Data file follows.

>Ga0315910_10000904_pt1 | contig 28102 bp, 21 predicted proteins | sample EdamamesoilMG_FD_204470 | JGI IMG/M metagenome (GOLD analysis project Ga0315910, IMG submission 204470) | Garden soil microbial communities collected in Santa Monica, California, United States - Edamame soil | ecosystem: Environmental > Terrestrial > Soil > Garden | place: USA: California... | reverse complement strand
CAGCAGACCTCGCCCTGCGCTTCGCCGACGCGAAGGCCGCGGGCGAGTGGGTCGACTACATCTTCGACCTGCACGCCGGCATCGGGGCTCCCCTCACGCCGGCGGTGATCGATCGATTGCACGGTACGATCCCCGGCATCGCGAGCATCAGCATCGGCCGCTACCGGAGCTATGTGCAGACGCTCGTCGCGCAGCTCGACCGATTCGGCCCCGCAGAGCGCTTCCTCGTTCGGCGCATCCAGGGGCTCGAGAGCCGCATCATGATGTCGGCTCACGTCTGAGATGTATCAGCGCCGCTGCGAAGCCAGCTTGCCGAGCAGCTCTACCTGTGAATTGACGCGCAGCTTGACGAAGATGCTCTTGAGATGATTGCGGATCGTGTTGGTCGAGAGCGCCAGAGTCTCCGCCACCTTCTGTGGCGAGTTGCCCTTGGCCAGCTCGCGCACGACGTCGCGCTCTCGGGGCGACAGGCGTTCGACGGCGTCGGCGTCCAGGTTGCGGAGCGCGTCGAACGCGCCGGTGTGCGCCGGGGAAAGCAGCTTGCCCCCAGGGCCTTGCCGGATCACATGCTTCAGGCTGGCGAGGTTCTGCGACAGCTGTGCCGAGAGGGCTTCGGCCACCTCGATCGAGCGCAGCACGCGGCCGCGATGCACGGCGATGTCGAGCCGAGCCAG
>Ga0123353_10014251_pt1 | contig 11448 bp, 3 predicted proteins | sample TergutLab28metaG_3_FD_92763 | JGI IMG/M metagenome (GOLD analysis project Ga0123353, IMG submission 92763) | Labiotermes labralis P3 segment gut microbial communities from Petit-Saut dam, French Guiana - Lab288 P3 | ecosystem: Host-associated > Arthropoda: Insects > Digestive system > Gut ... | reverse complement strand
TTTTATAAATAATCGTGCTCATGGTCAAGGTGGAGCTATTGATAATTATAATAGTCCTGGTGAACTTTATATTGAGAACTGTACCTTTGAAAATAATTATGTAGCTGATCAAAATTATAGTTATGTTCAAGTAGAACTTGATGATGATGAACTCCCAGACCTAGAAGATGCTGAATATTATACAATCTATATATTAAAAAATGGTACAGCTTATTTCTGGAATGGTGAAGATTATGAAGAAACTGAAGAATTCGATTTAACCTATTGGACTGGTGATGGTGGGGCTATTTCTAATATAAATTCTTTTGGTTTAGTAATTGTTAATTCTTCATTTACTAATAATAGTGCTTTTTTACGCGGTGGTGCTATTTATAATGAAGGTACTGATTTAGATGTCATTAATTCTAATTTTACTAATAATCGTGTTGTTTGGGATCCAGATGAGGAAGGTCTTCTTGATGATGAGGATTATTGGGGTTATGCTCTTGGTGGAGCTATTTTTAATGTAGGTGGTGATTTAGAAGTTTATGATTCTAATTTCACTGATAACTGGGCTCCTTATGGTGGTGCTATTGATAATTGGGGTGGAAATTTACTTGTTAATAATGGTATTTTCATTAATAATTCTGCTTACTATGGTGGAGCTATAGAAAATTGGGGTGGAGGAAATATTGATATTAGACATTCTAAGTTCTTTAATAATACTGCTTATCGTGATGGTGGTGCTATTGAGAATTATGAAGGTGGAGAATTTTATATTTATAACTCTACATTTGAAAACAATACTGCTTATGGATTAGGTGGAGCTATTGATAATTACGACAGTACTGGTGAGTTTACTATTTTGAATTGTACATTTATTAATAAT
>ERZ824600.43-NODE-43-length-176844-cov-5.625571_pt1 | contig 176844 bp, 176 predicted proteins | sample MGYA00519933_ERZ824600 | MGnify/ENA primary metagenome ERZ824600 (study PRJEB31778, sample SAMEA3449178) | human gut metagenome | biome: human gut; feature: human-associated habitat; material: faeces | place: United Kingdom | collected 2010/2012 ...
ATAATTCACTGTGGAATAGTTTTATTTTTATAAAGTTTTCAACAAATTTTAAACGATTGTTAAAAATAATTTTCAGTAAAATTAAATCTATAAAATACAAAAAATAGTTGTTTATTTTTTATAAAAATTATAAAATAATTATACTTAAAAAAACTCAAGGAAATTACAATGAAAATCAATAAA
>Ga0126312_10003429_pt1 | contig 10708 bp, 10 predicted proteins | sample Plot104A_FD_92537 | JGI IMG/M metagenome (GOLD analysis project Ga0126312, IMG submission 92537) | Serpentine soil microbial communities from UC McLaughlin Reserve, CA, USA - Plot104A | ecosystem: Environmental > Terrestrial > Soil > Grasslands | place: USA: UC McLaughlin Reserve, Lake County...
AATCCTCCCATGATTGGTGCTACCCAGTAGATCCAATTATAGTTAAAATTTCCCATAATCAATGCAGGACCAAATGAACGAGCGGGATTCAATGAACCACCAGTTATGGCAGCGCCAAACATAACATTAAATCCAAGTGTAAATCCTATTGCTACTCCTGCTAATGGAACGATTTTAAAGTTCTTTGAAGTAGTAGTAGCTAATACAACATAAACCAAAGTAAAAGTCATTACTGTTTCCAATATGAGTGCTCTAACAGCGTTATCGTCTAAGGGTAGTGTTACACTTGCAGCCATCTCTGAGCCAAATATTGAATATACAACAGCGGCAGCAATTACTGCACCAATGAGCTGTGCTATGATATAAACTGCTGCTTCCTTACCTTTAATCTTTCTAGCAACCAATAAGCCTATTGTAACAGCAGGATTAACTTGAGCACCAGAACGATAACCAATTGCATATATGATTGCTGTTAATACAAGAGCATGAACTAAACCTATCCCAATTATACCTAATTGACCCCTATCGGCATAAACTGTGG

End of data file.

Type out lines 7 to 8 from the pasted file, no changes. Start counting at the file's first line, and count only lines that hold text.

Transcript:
>Ga0126312_10003429_pt1 | contig 10708 bp, 10 predicted proteins | sample Plot104A_FD_92537 | JGI IMG/M metagenome (GOLD analysis project Ga0126312, IMG submission 92537) | Serpentine soil microbial communities from UC McLaughlin Reserve, CA, USA - Plot104A | ecosystem: Environmental > Terrestrial > Soil > Grasslands | place: USA: UC McLaughlin Reserve, Lake County...
AATCCTCCCATGATTGGTGCTACCCAGTAGATCCAATTATAGTTAAAATTTCCCATAATCAATGCAGGACCAAATGAACGAGCGGGATTCAATGAACCACCAGTTATGGCAGCGCCAAACATAACATTAAATCCAAGTGTAAATCCTATTGCTACTCCTGCTAATGGAACGATTTTAAAGTTCTTTGAAGTAGTAGTAGCTAATACAACATAAACCAAAGTAAAAGTCATTACTGTTTCCAATATGAGTGCTCTAACAGCGTTATCGTCTAAGGGTAGTGTTACACTTGCAGCCATCTCTGAGCCAAATATTGAATATACAACAGCGGCAGCAATTACTGCACCAATGAGCTGTGCTATGATATAAACTGCTGCTTCCTTACCTTTAATCTTTCTAGCAACCAATAAGCCTATTGTAACAGCAGGATTAACTTGAGCACCAGAACGATAACCAATTGCATATATGATTGCTGTTAATACAAGAGCATGAACTAAACCTATCCCAATTATACCTAATTGACCCCTATCGGCATAAACTGTGG